--Also on the Balkman pick, tell me you didn't get giddy when the Knicks were on the clock at the draft. I thought the worst he would do was draft Josh Boone, who hasn't improved in three years. But it's like Christmas with them. You know you're getting a gift or two, just don't know how good it's gonna be.

--How can workouts mean so much in the NBA draft? How does Hilton Armstrong get drafted that high when he couldn't even outplay Boone for most of his senior season? Someone needs to show pro scouts and gm's this thing called game tape. Workouts can't mean this much.

--Ladies and Gentleman, your 2005 American League MVP, Alex Rodriguez! I've never seen a guy so valuable to his team, and that isn't sarcasm, treated the way he is. I dare you to take him out of that lineup. Still strong, but suddenly with a gaping hole. If they want to play Nick Green at third, as a Red Sox fan I'm fine with that.

--Is there anything more sad on TV right now than America's Got Talent?

Tuesday, July 11, 2006

MLB All-Star Game

So I go back and forth as to whether or not I actually enjoy the All-Star game. I remember growing up that it still had some importance, and people wanted to play in it. One of my fondest memories is the game in Anaheim where Bo Jackson and Wade Boggs led off the game with back to back homers off Rick Reuschel. Pitchers used to throw multiple innings and teams seemingly wanted to really win this game, for league pride, the money, whatever the case may be. To me, the turning point in this game was the one held at Camden Yards. It was a close game and the AL held back one pitcher as a "just in case" - Mike Mussina, who had led the Orioles to that point and was in his home ballpark. Sure, players hadn't played in the game before. Nothing unusual there. But this time it was different. How could a manager not play a player in his home ballpark? Mussina pitches and we don't have these issues. From this point on, the game changed, culminating in the ugly debocle that was the game in Milwaukee that saw a tie because they ran out of players. Why? It became a point for everyone who was selected to play. When you approach things that way, and have managers around the league saying for how long you can use their pitchers, thenhands become tied. Last time I checked, these guys throw what amounts to three innings during side sessions on off days.

I still like watching baseball, and there is something about seeing the best against the best. But what I wanted to see is Liriano going against Pujols, which given how the rotations will probably work out is unlikely. It's all about matchups, and if we're given them then the fans will watch, not for some gimmick about this time it counts. What made the game in 1999 special was seeing Pedro against Big Mac and Sosa, striking out the side in that inning against three of the best homerun hitters in the game. Fact is, you can't make players care about this game. You just can't. You won't be able to force Manny to play left, despite being the leading vote getter among all players. Nor will you be able to make the managers use or not use certain players. It's a tough situation. But there are ways to fix it. Allow me to elaborate.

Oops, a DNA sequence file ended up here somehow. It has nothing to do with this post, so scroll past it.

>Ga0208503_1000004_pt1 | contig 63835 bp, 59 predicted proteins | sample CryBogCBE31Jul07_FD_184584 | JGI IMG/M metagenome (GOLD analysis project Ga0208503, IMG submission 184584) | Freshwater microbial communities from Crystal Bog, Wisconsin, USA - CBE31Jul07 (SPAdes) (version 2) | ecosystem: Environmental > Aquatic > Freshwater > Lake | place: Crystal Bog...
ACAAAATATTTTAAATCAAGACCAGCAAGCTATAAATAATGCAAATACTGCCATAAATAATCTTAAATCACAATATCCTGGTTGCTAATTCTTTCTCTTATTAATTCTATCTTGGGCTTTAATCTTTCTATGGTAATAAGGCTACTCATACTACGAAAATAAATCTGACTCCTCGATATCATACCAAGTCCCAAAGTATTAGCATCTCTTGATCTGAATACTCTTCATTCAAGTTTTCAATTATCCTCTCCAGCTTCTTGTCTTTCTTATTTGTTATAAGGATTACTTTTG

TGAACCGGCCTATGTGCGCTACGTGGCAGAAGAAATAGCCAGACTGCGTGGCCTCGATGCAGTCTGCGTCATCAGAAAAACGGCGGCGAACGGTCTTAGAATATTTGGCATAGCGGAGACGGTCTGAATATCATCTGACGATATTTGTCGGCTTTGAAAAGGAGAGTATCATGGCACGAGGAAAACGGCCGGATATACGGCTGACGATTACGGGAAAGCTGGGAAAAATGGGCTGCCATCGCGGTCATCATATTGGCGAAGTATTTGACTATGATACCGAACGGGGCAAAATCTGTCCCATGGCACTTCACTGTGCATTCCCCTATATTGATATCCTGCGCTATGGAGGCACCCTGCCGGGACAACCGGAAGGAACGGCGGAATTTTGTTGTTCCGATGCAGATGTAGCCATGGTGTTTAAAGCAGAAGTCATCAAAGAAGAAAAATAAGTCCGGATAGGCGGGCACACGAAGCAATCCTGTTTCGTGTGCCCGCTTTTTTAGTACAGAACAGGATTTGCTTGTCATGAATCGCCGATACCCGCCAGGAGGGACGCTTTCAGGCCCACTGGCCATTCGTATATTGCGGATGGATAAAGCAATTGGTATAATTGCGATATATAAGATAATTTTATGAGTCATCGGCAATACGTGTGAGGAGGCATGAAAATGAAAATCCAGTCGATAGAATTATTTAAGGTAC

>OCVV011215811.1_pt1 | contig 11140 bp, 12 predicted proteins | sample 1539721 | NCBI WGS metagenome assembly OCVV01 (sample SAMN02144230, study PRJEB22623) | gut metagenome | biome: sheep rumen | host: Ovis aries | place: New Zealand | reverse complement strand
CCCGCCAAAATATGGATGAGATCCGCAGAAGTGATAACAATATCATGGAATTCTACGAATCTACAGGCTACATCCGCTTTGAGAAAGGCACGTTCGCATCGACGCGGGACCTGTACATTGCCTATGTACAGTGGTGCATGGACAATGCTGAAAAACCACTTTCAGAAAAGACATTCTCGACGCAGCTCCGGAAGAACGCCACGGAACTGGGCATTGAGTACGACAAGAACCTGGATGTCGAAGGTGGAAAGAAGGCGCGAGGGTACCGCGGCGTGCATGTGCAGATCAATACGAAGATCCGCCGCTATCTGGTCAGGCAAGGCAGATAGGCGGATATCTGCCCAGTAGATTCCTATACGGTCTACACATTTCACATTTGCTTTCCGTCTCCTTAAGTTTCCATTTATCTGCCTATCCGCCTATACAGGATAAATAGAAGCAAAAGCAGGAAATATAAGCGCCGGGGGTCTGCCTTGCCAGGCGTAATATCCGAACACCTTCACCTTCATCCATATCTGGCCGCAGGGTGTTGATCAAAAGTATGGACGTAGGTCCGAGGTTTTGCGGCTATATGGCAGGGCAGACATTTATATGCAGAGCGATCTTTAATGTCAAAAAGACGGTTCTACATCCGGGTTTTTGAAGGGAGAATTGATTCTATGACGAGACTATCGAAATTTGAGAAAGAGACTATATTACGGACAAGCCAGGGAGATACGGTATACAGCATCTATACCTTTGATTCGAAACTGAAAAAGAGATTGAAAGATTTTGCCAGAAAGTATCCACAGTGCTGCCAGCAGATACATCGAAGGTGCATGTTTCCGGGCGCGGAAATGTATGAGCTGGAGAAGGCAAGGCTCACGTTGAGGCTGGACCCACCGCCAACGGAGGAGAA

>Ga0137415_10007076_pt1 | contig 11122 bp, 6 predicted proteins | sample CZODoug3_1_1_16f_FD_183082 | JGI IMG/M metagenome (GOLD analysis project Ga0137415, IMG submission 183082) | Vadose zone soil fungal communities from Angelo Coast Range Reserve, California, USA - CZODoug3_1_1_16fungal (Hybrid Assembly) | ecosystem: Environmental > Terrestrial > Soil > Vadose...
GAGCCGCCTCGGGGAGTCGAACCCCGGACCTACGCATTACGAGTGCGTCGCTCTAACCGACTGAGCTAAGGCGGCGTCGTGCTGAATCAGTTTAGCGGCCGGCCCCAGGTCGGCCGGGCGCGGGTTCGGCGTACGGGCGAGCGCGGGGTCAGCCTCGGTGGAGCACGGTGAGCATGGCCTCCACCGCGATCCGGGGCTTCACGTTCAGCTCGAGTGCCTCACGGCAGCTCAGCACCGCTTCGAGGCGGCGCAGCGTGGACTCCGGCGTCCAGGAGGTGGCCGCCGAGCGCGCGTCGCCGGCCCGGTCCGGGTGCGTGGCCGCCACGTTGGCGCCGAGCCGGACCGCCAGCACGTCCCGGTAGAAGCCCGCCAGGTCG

1) Stop this every team needs a representative crap. You think people in Kansas City are going to tune in to see Mark Redman? Think again.
2) Don't let managers pick the reserves. I like the way the NFL does it: 1/3 vote to fans, 1/3 vote to players, 1/3 vote to coaches. If you want to let the fans pick the starters, that's fine, it is their game after all. But, the remainder of the players should be voted on by players and coaches. They know better than anyone else who the best at each position is. While you run the risk of teams being dominated by one or two teams, that can be fixed too.
3) Cap the number of team representatives at 5. No team should EVER have more than that. I don't care if we reincarnate the 1927 Yankees, you get 5 players. No 8 Yankees, no 7 White Sox, no 7 Mets. Worthy or not, spread the love in that way. That way you don't require each team to be represented, but you don't allow only one or two teams to be overly represented.
4) Don't make an exhibition play the defining role on home-field advantage. There is an easy fix to this one. You want it to be based on AL vs. NL right? How about overall league record in interleague play. Every team would then have a say as to who has it as well as making every game that much more important. There are good and bad teams in both leagues, so ample opportunity to prove who deserves it. And since there is absolutely no rhyme or reason to how they determine who you'll get in interleague play anyway, that doesn't even enter the equation.
5) Have a contingency plan. How about this: If the game is tied after 10 innings, there will be a homerun derby where teams select 3 players currently in the lineup. Each will receive 5 outs and TOTAL homeruns wins. If still tied after 3 players, each team will select two players from either the lineup or bench to compete under same circumstances, with their total adding to the running total. Process continues until a winner is determined, with next round being reduced to three outs. It also creates some strategy if you have to use the first set of players from the current lineup. Oh, and you can have outfielders. In other words, Torii Hunter can rob you.

I like that to start. There are other ways for certain, but let's start there and you watch, the viewership will go up, the strategy will go up, and it will be that much more fun. Oh, and we're outlawing Chris Berman from any HR type incident. No more back-back-back-back's. It's time to put that baby to bed.